Journal: European journal of preventive cardiology
The role of tea consumption in the primary prevention of atherosclerotic cardiovascular disease remains unclear in cohort studies. This prospective cohort study aimed to investigate the associations of tea consumption with the risk of atherosclerotic cardiovascular disease and all-cause mortality.
Background Replacing sitting with standing is one of several recommendations to decrease sedentary time and increase the daily energy expenditure, but the difference in energy expenditure between standing versus sitting has been controversial. This systematic review and meta-analysis aimed to determine this difference. Designs and methods We searched Ovid MEDLINE, Ovid Embase Scopus, Web of Science and Google Scholar for observational and experimental studies that compared the energy expenditure of standing versus sitting. We calculated mean differences and 95% confidence intervals using a random effects model. We conducted different predefined subgroup analyses based on characteristics of participants and study design. Results We identified 658 studies and included 46 studies with 1184 participants for the final analysis. The mean difference in energy expenditure between sitting and standing was 0.15 kcal/min (95% confidence interval (CI) 0.12-0.17). The difference among women was 0.1 kcal/min (95% CI 0.0-0.21), and was 0.19 kcal/min (95% CI 0.05-0.33) in men. Observational studies had a lower difference in energy expenditure (0.11 kcal/min, 95% CI 0.08-0.14) compared to randomised trials (0.2 kcal/min, 95% CI 0.12-0.28). By substituting sitting with standing for 6 hours/day, a 65 kg person will expend an additional 54 kcal/day. Assuming no increase in energy intake, this difference in energy expenditure would be translated into the energy content of about 2.5 kg of body fat mass in 1 year. Conclusions The substitution of sitting with standing could be a potential solution for a sedentary lifestyle to prevent weight gain in the long term. Future studies should aim to assess the effectiveness and feasibility of this strategy.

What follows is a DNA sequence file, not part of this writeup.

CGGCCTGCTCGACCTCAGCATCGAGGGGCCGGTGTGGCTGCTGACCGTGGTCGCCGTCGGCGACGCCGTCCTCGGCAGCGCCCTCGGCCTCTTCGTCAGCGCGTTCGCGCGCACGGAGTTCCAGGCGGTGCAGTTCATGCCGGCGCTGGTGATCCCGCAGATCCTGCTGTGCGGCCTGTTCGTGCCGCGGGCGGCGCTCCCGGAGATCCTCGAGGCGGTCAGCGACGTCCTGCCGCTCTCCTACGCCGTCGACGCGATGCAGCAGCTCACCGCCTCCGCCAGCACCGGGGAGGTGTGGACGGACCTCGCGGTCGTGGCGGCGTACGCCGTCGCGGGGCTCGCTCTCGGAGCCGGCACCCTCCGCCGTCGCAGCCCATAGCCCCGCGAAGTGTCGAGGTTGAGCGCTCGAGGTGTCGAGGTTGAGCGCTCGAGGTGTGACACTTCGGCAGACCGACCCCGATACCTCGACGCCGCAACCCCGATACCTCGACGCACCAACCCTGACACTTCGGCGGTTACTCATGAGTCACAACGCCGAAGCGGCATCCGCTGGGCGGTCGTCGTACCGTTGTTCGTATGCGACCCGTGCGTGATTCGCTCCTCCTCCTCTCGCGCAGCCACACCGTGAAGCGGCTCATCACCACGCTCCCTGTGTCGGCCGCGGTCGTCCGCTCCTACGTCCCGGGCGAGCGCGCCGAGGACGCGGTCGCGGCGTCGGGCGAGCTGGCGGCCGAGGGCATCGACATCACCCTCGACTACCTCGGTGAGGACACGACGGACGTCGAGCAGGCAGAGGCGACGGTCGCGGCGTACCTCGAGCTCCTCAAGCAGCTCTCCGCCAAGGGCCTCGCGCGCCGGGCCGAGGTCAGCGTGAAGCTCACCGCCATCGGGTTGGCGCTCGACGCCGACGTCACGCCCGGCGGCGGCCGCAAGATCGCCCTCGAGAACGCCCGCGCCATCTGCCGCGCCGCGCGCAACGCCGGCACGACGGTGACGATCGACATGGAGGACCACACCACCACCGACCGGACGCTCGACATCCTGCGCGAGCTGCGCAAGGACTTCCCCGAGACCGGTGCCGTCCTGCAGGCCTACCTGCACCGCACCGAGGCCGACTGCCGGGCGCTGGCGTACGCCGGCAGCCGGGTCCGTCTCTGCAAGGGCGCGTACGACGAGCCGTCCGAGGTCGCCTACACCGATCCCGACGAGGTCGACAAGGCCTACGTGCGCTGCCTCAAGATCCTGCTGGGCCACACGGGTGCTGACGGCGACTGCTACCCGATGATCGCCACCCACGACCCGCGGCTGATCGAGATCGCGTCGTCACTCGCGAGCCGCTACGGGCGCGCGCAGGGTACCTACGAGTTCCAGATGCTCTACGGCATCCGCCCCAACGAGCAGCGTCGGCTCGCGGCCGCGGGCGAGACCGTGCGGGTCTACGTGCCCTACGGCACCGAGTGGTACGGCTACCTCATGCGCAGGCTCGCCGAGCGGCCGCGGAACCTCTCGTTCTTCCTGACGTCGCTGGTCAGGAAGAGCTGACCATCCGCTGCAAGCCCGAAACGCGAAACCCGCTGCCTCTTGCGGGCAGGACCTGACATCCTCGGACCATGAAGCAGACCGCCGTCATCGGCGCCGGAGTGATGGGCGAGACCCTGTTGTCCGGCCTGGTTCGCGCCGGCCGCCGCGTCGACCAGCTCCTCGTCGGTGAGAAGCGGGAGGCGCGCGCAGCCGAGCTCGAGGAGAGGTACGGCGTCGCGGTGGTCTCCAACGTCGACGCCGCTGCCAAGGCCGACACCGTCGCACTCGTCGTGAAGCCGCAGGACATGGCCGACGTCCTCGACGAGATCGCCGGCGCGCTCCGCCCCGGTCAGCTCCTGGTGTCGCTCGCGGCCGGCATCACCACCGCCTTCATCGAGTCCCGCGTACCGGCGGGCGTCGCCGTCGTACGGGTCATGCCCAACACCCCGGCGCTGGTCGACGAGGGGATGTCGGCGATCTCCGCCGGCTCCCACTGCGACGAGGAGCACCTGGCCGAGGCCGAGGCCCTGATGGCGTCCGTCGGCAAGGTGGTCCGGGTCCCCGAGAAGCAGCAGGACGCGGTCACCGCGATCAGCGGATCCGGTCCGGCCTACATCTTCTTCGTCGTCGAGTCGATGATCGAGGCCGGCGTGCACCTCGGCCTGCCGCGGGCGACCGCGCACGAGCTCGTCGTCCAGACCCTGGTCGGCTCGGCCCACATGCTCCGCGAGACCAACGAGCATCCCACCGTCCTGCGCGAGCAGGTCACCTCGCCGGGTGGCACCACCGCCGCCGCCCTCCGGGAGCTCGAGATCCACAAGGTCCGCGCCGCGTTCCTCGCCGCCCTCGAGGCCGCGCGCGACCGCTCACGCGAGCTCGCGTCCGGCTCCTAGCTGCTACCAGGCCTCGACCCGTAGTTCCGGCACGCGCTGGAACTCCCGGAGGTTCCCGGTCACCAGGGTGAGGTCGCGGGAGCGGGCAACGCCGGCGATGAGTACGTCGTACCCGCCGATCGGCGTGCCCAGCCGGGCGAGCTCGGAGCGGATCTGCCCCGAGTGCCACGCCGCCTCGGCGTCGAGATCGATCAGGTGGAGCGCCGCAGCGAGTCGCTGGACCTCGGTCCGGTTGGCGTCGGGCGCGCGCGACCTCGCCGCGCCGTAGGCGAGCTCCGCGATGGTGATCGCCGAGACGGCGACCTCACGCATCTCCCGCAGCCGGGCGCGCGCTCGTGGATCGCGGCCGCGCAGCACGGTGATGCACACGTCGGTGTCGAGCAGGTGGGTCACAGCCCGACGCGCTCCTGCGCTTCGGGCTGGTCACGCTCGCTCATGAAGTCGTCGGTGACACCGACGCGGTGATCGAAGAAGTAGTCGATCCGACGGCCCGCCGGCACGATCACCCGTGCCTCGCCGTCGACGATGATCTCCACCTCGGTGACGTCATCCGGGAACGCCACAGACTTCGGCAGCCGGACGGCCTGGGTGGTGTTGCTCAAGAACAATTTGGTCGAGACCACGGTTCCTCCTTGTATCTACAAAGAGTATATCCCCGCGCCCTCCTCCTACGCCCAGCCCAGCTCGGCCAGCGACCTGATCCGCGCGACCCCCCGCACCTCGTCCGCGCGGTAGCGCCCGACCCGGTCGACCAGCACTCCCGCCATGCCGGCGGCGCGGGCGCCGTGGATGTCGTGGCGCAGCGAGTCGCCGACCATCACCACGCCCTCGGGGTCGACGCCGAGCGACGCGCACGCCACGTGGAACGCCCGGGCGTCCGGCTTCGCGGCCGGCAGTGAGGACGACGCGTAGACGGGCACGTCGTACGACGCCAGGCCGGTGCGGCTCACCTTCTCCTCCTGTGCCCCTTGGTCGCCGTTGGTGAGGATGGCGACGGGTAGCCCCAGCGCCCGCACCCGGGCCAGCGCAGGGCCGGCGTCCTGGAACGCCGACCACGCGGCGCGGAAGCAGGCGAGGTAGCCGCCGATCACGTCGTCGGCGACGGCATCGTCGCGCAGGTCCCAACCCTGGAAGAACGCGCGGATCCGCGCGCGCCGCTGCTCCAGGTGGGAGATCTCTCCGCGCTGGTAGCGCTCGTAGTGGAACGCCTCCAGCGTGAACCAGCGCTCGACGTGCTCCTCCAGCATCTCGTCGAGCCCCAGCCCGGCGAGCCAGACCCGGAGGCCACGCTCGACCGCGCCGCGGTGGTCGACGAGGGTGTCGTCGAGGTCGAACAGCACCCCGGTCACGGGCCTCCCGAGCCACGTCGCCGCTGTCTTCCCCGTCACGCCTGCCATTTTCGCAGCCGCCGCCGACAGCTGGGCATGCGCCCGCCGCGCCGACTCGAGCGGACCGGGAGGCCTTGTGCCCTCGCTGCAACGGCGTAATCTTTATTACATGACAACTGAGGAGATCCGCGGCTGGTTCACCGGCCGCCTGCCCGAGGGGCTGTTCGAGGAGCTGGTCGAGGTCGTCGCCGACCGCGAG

Background Epidemiological studies on smoking and atrial fibrillation have been inconsistent, with some studies showing a positive association while others have found no association. It is also unclear whether there is a dose-response relationship between the number of cigarettes smoked or pack-years and the risk of atrial fibrillation. We conducted a systematic review and meta-analysis to clarify the association. Design Systematic review and meta-analysis. Methods We searched the PubMed and Embase databases for studies of smoking and atrial fibrillation up to 20 July 2017. Prospective studies and nested case-control studies within cohort studies reporting adjusted relative risk estimates and 95% confidence intervals (CIs) of atrial fibrillation associated with smoking were included. Summary relative risks (95% CIs) were estimated using a random effects model. Results Twenty nine prospective studies (22 publications) were included. The summary relative risk was 1.32 (95% CI 1.12-1.56, I2 = 84%, n = 11 studies) for current smokers, 1.09 (95% CI 1.00-1.18, I2 = 33%, n = 9) for former smokers and 1.21 (95% CI 1.12-1.31, I2 = 80%, n = 14) for ever smokers compared to never smokers. Comparing current versus non-current smokers the summary relative risk was 1.33 (95% CI 1.14-1.56, I2 = 78%, n = 10). The summary relative risk was 1.14 (95% CI 1.10-1.20, I2 = 0%, n = 3) per 10 cigarettes per day and 1.16 (95% CI 1.09-1.25, I2 = 49%, n = 2) per 10 pack-years and there was no evidence of a non-linear association for cigarettes per day, Pnon-linearity = 0.17. Conclusions The current meta-analysis suggests that smoking is associated with an increased risk of atrial fibrillation in a dose-dependent matter, but the association is weaker among former smokers compared to current smokers.